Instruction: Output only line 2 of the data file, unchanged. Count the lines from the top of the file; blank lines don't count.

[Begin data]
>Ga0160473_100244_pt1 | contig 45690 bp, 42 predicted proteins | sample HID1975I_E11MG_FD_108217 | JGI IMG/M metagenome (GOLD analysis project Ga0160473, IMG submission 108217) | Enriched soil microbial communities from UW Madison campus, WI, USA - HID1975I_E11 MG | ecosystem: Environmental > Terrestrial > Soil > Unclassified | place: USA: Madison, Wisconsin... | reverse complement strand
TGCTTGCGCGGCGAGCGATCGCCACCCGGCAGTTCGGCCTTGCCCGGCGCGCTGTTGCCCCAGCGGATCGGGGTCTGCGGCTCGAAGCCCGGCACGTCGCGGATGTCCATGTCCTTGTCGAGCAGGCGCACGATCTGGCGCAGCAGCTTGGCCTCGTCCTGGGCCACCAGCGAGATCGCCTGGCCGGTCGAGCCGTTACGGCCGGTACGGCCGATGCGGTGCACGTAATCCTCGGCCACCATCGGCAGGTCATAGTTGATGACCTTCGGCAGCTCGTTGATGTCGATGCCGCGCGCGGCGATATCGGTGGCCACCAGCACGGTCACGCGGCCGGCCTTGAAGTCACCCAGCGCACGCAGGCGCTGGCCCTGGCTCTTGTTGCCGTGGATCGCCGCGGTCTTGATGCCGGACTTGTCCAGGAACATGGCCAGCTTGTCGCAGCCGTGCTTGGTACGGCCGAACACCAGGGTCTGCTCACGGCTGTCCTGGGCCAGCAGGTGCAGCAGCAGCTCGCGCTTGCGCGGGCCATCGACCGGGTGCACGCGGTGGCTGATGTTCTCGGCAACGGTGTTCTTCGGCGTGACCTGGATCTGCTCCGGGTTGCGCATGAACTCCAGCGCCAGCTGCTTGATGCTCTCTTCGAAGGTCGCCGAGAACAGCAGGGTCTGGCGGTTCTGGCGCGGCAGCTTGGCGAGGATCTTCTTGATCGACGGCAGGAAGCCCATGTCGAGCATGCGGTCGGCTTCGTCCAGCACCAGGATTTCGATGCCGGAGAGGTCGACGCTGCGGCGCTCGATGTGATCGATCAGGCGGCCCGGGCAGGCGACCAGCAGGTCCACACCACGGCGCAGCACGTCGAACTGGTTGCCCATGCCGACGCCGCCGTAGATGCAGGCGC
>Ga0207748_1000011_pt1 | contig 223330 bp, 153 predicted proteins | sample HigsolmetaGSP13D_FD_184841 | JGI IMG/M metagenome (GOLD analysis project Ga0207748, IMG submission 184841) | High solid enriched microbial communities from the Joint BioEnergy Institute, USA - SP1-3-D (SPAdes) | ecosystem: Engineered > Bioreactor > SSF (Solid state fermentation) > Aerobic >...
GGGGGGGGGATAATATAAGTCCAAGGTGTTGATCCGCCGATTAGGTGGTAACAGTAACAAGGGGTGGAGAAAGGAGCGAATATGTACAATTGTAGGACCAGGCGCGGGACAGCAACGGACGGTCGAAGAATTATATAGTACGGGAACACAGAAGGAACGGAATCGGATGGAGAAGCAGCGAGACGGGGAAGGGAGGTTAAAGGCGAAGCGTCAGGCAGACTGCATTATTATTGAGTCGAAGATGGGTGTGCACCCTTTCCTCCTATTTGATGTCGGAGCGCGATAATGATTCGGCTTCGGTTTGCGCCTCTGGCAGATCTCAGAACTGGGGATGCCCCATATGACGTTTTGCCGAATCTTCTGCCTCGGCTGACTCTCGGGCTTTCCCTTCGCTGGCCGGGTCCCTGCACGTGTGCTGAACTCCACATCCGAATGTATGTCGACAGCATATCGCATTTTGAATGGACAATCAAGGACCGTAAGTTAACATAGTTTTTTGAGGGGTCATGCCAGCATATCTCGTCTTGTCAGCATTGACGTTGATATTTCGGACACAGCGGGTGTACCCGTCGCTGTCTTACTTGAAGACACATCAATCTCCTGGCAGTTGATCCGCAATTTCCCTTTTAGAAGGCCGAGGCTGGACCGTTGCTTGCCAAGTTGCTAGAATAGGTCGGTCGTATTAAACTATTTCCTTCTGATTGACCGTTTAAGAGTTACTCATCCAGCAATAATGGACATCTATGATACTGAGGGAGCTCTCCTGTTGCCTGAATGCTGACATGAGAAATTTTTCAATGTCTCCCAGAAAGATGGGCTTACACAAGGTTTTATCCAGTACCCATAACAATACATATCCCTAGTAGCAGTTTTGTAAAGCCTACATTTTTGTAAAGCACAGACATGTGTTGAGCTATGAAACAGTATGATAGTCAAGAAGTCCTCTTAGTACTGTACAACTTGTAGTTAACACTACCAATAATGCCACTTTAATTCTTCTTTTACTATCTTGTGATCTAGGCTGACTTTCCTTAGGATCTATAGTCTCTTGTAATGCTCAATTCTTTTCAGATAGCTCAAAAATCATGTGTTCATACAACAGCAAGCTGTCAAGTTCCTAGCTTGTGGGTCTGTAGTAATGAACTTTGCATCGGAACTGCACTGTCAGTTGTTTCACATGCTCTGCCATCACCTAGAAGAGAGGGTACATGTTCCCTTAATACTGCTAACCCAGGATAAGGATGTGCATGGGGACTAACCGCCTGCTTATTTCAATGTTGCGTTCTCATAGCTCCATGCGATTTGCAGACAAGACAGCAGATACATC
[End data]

TGCTTGCGCGGCGAGCGATCGCCACCCGGCAGTTCGGCCTTGCCCGGCGCGCTGTTGCCCCAGCGGATCGGGGTCTGCGGCTCGAAGCCCGGCACGTCGCGGATGTCCATGTCCTTGTCGAGCAGGCGCACGATCTGGCGCAGCAGCTTGGCCTCGTCCTGGGCCACCAGCGAGATCGCCTGGCCGGTCGAGCCGTTACGGCCGGTACGGCCGATGCGGTGCACGTAATCCTCGGCCACCATCGGCAGGTCATAGTTGATGACCTTCGGCAGCTCGTTGATGTCGATGCCGCGCGCGGCGATATCGGTGGCCACCAGCACGGTCACGCGGCCGGCCTTGAAGTCACCCAGCGCACGCAGGCGCTGGCCCTGGCTCTTGTTGCCGTGGATCGCCGCGGTCTTGATGCCGGACTTGTCCAGGAACATGGCCAGCTTGTCGCAGCCGTGCTTGGTACGGCCGAACACCAGGGTCTGCTCACGGCTGTCCTGGGCCAGCAGGTGCAGCAGCAGCTCGCGCTTGCGCGGGCCATCGACCGGGTGCACGCGGTGGCTGATGTTCTCGGCAACGGTGTTCTTCGGCGTGACCTGGATCTGCTCCGGGTTGCGCATGAACTCCAGCGCCAGCTGCTTGATGCTCTCTTCGAAGGTCGCCGAGAACAGCAGGGTCTGGCGGTTCTGGCGCGGCAGCTTGGCGAGGATCTTCTTGATCGACGGCAGGAAGCCCATGTCGAGCATGCGGTCGGCTTCGTCCAGCACCAGGATTTCGATGCCGGAGAGGTCGACGCTGCGGCGCTCGATGTGATCGATCAGGCGGCCCGGGCAGGCGACCAGCAGGTCCACACCACGGCGCAGCACGTCGAACTGGTTGCCCATGCCGACGCCGCCGTAGATGCAGGCGC